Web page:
Glenayre and RIM send a truce message

Two companies seemingly at odds for more than two years since have decided not only to bury the hatchet, but also to work in conjunction to offer next-generation services to their respective customers.

Atlanta-based Glenayre Electronics Inc. and Waterloo, Ont.’s Research In Motion Ltd. (RIM) announced last month that they will work together to integrate Glenayre’s messaging service with RIM’s BlackBerry handheld devices. According to the companies, this collaboration will enable a carrier-grade offering that will provide seamless integration of voice mail, e-mail, fax and text messages on a single device.

Although the two companies declined to comment on their tumultuous past relationship, Senior Analyst Tole Hart with Gartner Dataquest in New York said the hostility stemmed from the patent and trademark infringement filed by RIM last May. Under the terms of the agreement, both parties acknowledged that RIM’s Single Mailbox Integration patent is valid and have agreed to dismiss all pending claims.

According to Joellyn Sargent, vice-president of marketing for Glenayre, the companies have put the past behind them, and added that Glenayre is pleased to be working with RIM to develop next-generation services. Although Sargent would not disclose details of the future services, she said that the agreement with RIM would enable subscribers to stay connected while reducing the number of devices they have to carry.

However, Gartner Dataquest’s Hart said he doesn’t see this as an exclusive deal.

“I don’t know how terribly significant this is,” Gartner Dataquest’s Hart offered. “Glenayre was a big company in paging, but they exited that. Now they are working on unified messaging. They are basically going to try and tie RIM’s platform with their own platform. (Glenayre) will be selling to carriers and RIM to the enterprise. If a carrier wants to sell RIM services to an enterprise, Glenayre acts as a unified messaging box that will pull together messaging or voice mail from the RIM server. RIM is fairly well-known in the enterprise and Glenayre is well-known by carriers. It boosts [Glenayre’s] profile to be associated with RIM.”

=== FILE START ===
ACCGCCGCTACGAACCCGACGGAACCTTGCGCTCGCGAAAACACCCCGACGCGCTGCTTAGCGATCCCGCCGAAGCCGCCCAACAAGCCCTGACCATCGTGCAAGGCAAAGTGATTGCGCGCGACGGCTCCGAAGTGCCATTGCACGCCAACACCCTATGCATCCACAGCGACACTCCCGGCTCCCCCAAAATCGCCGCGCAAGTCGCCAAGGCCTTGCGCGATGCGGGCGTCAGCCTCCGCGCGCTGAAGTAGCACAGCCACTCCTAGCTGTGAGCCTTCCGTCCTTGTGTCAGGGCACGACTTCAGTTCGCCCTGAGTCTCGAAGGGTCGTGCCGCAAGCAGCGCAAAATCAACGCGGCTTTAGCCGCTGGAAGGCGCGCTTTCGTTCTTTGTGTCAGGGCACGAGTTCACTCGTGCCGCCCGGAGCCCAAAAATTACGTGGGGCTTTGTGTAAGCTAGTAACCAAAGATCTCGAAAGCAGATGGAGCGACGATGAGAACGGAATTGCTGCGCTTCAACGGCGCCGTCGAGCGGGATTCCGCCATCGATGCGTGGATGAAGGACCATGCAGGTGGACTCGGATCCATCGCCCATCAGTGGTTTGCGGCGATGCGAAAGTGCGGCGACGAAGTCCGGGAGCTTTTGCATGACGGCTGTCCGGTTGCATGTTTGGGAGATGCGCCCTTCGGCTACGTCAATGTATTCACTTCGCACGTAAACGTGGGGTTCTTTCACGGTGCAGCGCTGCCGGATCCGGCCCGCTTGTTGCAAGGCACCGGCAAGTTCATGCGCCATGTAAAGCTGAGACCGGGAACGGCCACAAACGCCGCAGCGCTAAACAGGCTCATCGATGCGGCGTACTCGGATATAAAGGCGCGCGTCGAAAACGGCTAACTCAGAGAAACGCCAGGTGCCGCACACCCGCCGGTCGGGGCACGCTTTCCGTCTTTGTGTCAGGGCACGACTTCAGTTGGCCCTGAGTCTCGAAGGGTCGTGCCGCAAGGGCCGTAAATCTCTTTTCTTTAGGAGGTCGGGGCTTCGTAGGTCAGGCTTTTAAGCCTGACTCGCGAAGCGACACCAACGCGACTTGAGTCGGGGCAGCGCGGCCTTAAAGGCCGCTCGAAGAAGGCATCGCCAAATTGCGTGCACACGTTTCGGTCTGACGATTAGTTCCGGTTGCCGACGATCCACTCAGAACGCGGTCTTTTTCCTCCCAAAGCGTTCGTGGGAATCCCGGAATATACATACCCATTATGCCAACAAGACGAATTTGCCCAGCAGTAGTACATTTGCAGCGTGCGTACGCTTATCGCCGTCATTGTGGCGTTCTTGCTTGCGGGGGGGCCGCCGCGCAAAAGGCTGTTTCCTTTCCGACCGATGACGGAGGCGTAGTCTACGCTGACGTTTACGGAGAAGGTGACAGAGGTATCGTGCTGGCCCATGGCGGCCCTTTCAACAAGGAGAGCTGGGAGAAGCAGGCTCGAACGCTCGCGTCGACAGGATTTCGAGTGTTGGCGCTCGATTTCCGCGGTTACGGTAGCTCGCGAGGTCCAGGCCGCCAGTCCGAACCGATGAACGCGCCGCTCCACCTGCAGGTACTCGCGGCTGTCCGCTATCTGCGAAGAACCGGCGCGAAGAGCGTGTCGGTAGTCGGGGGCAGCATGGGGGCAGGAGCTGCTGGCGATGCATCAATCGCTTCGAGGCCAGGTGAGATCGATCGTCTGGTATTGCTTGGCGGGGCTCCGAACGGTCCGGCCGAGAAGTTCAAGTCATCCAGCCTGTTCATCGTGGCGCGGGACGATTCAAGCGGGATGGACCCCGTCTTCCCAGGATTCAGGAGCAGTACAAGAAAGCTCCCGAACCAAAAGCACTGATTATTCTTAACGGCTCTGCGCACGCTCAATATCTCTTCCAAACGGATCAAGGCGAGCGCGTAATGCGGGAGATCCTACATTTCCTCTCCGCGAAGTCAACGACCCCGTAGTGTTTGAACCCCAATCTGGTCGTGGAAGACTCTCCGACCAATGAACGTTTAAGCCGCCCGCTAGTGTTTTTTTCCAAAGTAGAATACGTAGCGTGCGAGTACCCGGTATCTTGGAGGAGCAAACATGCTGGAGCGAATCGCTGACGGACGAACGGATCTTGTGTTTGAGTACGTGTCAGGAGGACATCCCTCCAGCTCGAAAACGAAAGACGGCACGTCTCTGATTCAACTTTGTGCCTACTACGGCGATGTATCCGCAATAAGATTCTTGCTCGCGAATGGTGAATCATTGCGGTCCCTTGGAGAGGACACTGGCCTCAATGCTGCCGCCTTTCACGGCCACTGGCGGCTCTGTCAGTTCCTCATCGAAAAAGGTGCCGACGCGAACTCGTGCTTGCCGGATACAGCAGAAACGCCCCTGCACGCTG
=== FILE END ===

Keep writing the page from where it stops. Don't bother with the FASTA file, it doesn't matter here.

However, Hart noted that one of the major issues surrounding unified messaging is interoperability. Hart said that although Canadian carriers signed an interoperability agreement last year, U.S carriers have yet to follow suit.

“Once people start using messaging even a fraction of what they are using in Europe, other ideas for data applications will come about,” Hart said. “Getting e-mail, which is what RIM’s famous for especially among corporate users, will continue to drive these potential services.”

These “potential” services Hart speculated to be real-time access to business documents, as well as an array of consumer-oriented services, such as gaming apps.

One RIM client said that what will likely drive businesses to heed these new services is information on demand. Charles Bennett, director of information systems with Torys, a law firm in Toronto, said that being able to access information, rather than just contacts and calendar items, would be advantageous to customers.

“It would be a great plus for us to be able to access documents…if you needed them from the home server,” Bennett said.

Torys has been a RIM customer since piloting the BlackBerry over two years ago, Bennett said, adding that the BlackBerry offering has aided Torys associates in accessing applications such as e-mail without requiring a laptop.

Glenayre’s Sargent noted that the two companies have begun development of their next-generation services, and anticipated the release of some as early as the end of this year.